It’s tax season, the accounting profession’s most favorite time of the year. It used to be that taxpayers dreaded filling out the confusing tax forms just because they might owe Uncle Sam some money. But now, taxpayers fear having their identities stolen and used for filing fraudulent tax returns. Today, we take a look at two fraudsters from Queens, New York in separate cases that involve identity theft. Their efforts assisted other co-conspirators in carrying out Stolen Identity Refund Fraud (SIRF).
The Internal Revenue Service (IRS) lists tax-related identity theft as one of their “Dirty Dozen” worst tax scams. The IRS states that although SIRF remains a top item on the list as an ongoing concern, there has been progress made in stopping this crime. Identity theft and SIRF can create a living nightmare that extends beyond missing out on a refund check to ruining your credit and your life. (It can be incredibly hard to reverse the damage done by criminals who use personally identifiable information (PII) to take out loans, open bank accounts and qualify for student loans in your name without your knowledge or consent.)
Both fraudsters in today’s article were enablers of SIRF. One stole student IDs from packages he delivered for a university in New York and sold them to co-conspirators who filed fraudulent tax returns with the IRS. (The victims would be unaware of the crime until they tried to file their own tax return. Since not all college students are gainfully employed while going to school, they may not even know that their identity had been used until much later.) The 44-year-old courier caused the IRS to lose between $250,000 and $550,000. He pleaded guilty to identity theft fraud and when sentenced, he faces a maximum of 15 years in prison and supervised release, plus restitution and other financial penalties.
The other fraudster also pleaded guilty to identity theft fraud for purchasing stolen IDs over a period of a year-and-a-half. He provided the PII to a co-conspirator who also filed fraudulent tax returns with the IRS. (This caused a tax loss of more than $40,000.) When sentenced, the 51-year-old man faces a maximum of five years behind bars, supervised release, restitution and monetary penalties.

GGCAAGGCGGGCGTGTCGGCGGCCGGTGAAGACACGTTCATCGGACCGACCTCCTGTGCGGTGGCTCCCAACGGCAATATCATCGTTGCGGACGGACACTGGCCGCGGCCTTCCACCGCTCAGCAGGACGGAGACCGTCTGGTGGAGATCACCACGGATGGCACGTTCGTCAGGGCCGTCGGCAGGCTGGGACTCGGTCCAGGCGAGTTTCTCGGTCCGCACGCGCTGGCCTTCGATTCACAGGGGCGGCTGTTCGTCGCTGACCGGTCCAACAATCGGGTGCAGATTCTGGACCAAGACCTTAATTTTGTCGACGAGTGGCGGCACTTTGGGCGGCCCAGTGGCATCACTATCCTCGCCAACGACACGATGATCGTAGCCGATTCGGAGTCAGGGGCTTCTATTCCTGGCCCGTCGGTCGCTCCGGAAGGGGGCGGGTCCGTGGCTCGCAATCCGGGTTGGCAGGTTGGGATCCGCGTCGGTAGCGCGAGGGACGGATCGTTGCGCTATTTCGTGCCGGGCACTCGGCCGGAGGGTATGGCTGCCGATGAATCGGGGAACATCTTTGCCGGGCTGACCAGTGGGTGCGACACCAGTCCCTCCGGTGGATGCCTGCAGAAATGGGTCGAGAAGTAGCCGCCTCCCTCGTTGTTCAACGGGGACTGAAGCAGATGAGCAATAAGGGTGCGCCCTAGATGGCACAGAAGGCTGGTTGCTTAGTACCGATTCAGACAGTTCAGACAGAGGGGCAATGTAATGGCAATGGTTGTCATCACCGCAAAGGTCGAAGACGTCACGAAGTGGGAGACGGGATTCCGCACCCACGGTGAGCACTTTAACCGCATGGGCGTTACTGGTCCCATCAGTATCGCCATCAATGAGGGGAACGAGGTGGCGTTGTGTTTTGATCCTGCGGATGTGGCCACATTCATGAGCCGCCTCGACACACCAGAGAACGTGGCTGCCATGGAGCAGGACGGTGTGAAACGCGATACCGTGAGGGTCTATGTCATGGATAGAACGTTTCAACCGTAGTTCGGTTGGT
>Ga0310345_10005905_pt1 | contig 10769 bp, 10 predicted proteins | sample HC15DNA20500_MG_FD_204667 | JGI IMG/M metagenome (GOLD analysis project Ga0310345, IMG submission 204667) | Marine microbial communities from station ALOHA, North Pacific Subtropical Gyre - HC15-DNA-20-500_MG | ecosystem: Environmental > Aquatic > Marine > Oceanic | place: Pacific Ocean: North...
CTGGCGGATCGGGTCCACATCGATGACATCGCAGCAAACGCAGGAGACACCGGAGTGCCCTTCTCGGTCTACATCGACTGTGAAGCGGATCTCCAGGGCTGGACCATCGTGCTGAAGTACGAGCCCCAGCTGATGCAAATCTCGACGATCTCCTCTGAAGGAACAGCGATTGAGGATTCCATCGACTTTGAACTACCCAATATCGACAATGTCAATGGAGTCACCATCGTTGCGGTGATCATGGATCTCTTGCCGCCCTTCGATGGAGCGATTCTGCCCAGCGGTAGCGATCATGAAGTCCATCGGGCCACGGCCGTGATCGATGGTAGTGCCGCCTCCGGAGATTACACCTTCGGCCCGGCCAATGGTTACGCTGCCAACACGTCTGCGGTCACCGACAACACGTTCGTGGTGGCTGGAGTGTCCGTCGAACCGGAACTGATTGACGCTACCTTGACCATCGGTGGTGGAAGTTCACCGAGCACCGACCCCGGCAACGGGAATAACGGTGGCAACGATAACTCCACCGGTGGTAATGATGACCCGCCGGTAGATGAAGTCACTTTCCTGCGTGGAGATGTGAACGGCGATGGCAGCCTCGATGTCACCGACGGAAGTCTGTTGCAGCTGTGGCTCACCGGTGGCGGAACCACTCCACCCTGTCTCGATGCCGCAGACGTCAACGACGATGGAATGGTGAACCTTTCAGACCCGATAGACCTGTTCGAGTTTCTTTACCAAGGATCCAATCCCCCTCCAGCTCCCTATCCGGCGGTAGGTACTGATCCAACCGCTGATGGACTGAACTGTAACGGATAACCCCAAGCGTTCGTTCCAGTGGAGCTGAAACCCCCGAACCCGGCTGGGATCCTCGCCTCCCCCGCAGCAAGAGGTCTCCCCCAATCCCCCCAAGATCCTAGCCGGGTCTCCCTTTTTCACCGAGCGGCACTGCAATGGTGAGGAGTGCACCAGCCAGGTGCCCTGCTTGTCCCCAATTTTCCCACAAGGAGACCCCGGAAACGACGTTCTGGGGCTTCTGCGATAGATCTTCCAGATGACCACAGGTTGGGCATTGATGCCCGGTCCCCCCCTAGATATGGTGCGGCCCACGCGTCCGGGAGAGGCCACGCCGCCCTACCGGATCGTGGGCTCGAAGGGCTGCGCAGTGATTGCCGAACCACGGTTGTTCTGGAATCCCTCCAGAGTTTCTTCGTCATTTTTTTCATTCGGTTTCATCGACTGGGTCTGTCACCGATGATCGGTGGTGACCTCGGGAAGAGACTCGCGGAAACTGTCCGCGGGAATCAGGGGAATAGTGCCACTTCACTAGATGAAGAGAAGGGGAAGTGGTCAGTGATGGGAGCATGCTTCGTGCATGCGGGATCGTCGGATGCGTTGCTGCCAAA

As the tax deadline approaches, the IRS has a few tips on how to protect yourself from SIRF:
- Always use security software with firewall and anti-virus protections. (And, don’t forget to turn it on so it can automatically update.)
- Use strong passwords.
- Avoid phishing emails.
- Don’t be fooled by threatening phone calls and texts from criminals who pose as legitimate banks, credit card companies or the IRS.
- Don’t click on suspicious links or attachments from unknown entities.
- Don’t carry personal identification such as your Social Security card with you. Keep it and other identifying documents stored in a safe place. (Like a safe.)
The bottom line is guard your personal information and file your taxes as early as possible to make sure that this year’s tax season does not become the most dreaded time of the year for you.
Today’s “Fraud of the Day” is based on a Department of Justice press release entitled, “Two New York Residents Plead Guilty in Separate Stolen Identity Refund Fraud Schemes,” released on October 24, 2017.
Two Queens, New York, residents pleaded guilty today for their roles in separate stolen identity refund fraud schemes, announced Acting Deputy Assistant Attorney General Stuart M. Goldberg of the Justice Department’s Tax Division.
Kishore Jattan, 44, pleaded guilty to identity theft. According to the plea agreement and documents filed with the court, from April 2012 through June 2012, Jattan stole student IDs from packages he delivered for a university located in New York and sold the stolen IDs to other individuals who used the IDs to file fraudulent tax returns with the Internal Revenue Service (IRS). Jattan admitted that he caused a tax loss of between $250,000 and $550,000.